CD+MP3
UPC: 
075597936360
Price: 
10.00
Label: 
MP3
Description: 

Who invented jazz, and what did it sound like when it was brand new? Arguably, jazz’s progenitor was the New Orleans–born Ferdinand LaMothe, who gained the name Jelly Roll Morton and became renowned as a pianist, bandleader, and composer during the 1920s. During this period, the “piano king” created performances on piano rolls, regarded as superior to sound recordings of the day because they could accommodate compositions of longer duration.

Piano-roll scholar Artis Wodehouse, producer of the highly acclaimed Gershwin Plays Gershwin: The Piano Rolls series, has converted 12 of Jelly Roll Morton’s original piano rolls to computer data and recorded them on a modern-day player piano, the Yamaha Disklavier. The result is an unprecedented opportunity to hear Jelly Roll Morton’s compositions as he might have played them—in state-of-the-art digital sound.

Born in 1890, Jelly Roll Morton fused a myriad of musical styles abundant in the Crescent City—ragtime, European parlor music, blues and worksongs from the countryside—and then hit the road, spreading the message of early jazz to Chicago, Los Angeles, New York, and elsewhere, all before he reached the age of 30. He proclaimed himself the “inventor of jazz,” but the outspoken personality that put him on the map later cut him off from others, and he died in relative obscurity in 1941.

Jelly Roll Morton: The Piano Rolls brings this legendary talent back into the spotlight. Wodehouse converted to computer files both Morton’s musically complete but expressionless piano rolls, as well as the contemporaneous but musically abbreviated old phonograph recordings—rich in Morton’s characteristic performance style but thin and tinny in sound. By setting the rolls side by side with the old phonograph records in computer format, she was able to reintroduce into the piano rolls the performance style lost in the roll-marking process that was Morton’s hallmark. Then the computer data was transfered to 3.5” diskette, inserted into a 9-foot Yamaha Disklavier, and recorded in the Academy of Arts and Letter by veteran producer Max Wilcox.

For the first time, Jelly Roll Morton’s full-length composition—with all their innovative breaks, polyphonies, and harmonic progressions—can be heard as if he were to sit down and play them for us today.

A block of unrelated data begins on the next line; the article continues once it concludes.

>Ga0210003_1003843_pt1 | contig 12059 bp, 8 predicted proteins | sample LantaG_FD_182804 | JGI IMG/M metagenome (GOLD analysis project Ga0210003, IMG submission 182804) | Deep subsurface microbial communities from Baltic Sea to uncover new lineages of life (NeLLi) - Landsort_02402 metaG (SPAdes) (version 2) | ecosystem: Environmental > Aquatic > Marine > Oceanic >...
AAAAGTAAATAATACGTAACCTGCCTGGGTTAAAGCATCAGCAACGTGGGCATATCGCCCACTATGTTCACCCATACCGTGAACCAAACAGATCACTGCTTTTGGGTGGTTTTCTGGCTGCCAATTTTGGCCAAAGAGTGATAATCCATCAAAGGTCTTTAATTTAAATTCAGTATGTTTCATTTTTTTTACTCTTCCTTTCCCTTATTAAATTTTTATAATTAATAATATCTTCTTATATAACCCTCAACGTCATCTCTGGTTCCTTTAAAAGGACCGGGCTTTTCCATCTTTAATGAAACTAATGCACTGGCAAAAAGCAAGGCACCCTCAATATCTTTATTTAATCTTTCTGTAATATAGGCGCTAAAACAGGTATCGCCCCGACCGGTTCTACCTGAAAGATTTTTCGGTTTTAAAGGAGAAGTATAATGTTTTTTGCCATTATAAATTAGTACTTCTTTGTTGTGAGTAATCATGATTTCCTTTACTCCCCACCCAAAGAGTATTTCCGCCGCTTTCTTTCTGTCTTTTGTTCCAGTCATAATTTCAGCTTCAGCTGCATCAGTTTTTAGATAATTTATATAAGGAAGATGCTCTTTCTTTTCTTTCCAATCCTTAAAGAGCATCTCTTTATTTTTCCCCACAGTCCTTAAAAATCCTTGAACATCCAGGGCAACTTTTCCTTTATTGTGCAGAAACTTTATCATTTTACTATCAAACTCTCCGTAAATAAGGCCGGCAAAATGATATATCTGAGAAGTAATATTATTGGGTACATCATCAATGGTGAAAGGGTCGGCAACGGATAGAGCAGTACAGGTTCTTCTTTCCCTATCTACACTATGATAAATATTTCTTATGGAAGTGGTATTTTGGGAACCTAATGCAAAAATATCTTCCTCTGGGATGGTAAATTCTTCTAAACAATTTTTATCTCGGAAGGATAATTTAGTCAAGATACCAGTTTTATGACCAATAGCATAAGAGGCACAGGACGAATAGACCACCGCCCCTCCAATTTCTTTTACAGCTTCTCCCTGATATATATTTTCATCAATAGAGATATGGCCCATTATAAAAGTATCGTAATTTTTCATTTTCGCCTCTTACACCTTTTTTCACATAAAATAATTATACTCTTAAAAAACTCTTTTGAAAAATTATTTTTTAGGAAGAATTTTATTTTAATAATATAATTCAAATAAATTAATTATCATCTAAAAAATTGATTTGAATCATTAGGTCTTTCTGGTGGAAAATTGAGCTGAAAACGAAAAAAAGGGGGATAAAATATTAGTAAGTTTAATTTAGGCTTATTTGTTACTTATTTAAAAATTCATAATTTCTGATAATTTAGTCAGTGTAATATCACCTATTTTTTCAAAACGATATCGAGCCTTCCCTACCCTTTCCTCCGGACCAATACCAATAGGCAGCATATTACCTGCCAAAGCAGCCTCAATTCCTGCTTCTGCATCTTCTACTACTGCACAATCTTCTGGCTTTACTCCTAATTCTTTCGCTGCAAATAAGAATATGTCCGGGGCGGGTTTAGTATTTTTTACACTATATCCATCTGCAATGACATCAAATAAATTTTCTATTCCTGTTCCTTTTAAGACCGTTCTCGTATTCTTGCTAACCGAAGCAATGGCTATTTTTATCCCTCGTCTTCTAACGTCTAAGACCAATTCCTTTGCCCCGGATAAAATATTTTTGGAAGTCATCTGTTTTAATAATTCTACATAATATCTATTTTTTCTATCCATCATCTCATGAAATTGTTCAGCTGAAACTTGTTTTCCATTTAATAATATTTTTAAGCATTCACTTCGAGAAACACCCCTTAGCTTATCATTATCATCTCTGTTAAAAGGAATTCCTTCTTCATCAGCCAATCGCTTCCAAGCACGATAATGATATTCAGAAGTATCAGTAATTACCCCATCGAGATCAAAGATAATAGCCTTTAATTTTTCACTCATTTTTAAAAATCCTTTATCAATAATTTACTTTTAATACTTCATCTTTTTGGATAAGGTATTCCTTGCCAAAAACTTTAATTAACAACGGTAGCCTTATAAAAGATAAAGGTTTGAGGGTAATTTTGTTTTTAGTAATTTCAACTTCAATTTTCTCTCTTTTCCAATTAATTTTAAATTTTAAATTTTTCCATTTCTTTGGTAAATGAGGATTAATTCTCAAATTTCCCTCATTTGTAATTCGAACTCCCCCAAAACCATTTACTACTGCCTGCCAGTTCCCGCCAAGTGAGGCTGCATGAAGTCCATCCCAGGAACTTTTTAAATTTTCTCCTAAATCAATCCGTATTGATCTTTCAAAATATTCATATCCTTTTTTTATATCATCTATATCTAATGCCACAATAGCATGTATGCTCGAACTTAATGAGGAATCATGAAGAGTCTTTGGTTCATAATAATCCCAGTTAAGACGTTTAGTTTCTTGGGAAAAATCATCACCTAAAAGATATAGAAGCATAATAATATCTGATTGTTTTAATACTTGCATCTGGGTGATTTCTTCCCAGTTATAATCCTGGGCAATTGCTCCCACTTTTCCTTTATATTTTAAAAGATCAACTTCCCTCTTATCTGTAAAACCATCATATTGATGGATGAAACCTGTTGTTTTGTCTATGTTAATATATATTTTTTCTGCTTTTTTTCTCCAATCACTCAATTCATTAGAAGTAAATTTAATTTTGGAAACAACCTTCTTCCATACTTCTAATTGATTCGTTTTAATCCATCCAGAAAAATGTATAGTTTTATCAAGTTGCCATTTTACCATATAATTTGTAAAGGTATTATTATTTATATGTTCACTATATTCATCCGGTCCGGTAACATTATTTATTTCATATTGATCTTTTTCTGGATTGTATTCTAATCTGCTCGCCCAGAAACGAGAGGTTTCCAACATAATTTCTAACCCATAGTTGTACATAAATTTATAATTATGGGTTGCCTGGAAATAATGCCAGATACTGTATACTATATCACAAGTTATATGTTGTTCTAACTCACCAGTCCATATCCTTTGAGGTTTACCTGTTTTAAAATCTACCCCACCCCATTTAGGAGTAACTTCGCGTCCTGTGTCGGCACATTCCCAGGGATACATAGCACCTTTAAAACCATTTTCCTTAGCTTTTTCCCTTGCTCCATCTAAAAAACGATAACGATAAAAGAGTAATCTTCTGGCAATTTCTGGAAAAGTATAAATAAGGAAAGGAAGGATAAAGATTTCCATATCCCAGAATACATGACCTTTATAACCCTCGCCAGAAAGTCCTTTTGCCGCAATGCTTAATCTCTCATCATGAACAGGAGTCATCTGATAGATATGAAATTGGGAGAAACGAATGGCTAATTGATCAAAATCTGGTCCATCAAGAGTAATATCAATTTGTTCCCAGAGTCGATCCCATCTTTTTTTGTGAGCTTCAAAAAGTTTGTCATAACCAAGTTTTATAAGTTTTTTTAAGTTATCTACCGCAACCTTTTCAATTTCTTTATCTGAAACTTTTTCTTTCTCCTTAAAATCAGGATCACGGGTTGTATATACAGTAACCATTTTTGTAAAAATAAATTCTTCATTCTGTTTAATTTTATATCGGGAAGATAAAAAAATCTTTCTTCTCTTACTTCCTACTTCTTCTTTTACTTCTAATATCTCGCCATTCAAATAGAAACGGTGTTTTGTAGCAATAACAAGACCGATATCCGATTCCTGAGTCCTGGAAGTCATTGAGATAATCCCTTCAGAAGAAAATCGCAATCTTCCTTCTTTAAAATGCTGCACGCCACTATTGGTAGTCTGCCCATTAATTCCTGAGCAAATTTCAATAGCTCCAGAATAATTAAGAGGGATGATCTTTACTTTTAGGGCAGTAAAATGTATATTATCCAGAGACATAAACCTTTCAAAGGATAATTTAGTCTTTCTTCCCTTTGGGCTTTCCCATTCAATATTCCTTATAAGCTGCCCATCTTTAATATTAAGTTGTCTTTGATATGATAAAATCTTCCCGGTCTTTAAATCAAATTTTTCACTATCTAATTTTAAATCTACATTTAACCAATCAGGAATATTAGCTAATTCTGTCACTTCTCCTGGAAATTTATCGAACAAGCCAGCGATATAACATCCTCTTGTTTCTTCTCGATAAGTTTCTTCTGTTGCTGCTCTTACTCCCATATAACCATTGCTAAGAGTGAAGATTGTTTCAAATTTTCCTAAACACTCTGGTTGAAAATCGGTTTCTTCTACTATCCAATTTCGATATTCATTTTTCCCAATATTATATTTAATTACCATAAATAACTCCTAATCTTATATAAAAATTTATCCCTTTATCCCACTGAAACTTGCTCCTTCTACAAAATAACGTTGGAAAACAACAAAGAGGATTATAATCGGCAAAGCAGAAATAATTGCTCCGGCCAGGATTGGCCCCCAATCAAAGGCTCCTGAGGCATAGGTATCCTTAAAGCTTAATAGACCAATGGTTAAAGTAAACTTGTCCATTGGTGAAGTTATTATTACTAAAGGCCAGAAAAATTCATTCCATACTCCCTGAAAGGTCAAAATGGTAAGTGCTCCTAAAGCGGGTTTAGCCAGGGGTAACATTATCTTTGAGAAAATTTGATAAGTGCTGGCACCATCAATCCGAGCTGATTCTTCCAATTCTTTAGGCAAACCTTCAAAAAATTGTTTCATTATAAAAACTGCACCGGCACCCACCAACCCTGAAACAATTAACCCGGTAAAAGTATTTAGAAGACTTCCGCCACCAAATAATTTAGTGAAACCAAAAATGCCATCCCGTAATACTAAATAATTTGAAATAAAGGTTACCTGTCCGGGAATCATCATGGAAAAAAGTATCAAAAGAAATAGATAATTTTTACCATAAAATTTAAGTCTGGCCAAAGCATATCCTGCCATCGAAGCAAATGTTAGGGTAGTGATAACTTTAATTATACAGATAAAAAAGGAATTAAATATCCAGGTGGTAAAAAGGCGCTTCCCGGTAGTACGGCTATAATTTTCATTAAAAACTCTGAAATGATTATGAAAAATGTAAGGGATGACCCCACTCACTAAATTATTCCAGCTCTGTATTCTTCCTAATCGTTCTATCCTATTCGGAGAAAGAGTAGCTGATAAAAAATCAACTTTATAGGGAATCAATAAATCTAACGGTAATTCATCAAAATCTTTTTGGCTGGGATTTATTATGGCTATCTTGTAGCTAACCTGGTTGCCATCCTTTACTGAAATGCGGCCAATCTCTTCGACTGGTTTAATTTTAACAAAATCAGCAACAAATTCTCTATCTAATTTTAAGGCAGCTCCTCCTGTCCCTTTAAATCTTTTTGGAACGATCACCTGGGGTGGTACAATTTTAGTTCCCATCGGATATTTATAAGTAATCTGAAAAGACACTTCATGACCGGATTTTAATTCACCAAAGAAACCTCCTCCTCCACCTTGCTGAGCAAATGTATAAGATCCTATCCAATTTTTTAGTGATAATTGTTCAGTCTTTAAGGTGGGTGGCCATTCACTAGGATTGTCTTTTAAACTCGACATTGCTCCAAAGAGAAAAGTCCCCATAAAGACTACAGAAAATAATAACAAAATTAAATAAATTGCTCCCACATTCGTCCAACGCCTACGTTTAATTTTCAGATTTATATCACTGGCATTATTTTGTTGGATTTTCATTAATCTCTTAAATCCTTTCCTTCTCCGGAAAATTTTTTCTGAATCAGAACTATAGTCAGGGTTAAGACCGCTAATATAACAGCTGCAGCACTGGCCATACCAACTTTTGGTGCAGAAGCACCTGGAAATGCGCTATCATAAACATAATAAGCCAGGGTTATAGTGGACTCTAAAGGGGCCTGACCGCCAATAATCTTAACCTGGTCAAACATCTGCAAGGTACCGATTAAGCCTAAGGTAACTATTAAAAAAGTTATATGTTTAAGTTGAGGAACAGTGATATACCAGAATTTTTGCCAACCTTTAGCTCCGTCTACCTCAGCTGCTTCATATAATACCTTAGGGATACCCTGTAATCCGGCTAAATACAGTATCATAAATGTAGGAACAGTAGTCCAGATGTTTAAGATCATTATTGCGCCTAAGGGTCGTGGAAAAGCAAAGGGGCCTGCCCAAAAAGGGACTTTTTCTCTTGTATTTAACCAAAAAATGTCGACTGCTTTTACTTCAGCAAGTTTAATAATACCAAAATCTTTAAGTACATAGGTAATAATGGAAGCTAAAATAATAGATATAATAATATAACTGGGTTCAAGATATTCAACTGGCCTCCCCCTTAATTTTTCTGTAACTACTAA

DescriptionExcerpt: 

In the 1920s, the New Orleans–born “piano king” Jelly Roll Morton created performances on piano rolls, regarded as superior to sound recordings of the day. Piano-roll scholar Artis Wodehouse has converted 12 of Morton’s original piano rolls to computer data and recorded them on a Yamaha Disklavier. The result is an unprecedented opportunity to hear Morton’s compositions as he might have played them—in state-of-the-art digital sound.

ProductionCredits: 

MUSICIANS
Realized by Artis Wodehouse
Anita Gonzales (4)
Walter Melrose, New Orleans Rhythm Kings (6)
Maceo Pinkard, Roy Turk (9)

PRODUCTION CREDITS
Realized from piano rolls by Artis Wodehouse
Produced and engineered by Max Wilcox
Recorded February 22-23, 1997, at the American Academy of Arts and Letters, New York
Recording Engineer: Paul Zinman
Mastered at SoundByte Productions, New York
Digital audio consultant, MIDI editor; Ken Bookstein
Audio analysis, MIDI editing: Brad Beattie, Nicole LePera, Artis Wodehouse
Additional audio analysis: Charles Nichols
Conversion of piano rolls to MIDI data: Rob DeLand, Robert Rhodes, Richard Tonnesen, Richard Brandle
Performance Consultant: David Thomas Roberts
Computer Consultant: Joseph Patrych
Yamaha Disklavier CF3S concert grand piano technician: Gerhard Feldman
Roll collector, historical consultant: Michael Montgomery

Design by Voodoo Studio, New Orleans, LA
Cover photograph: Jelly Roll Morton at the Jungle Club, Washington, DC, 1938 Courtesy of the Frank Driggs Collection

Executive Producer: Robert Hurwitz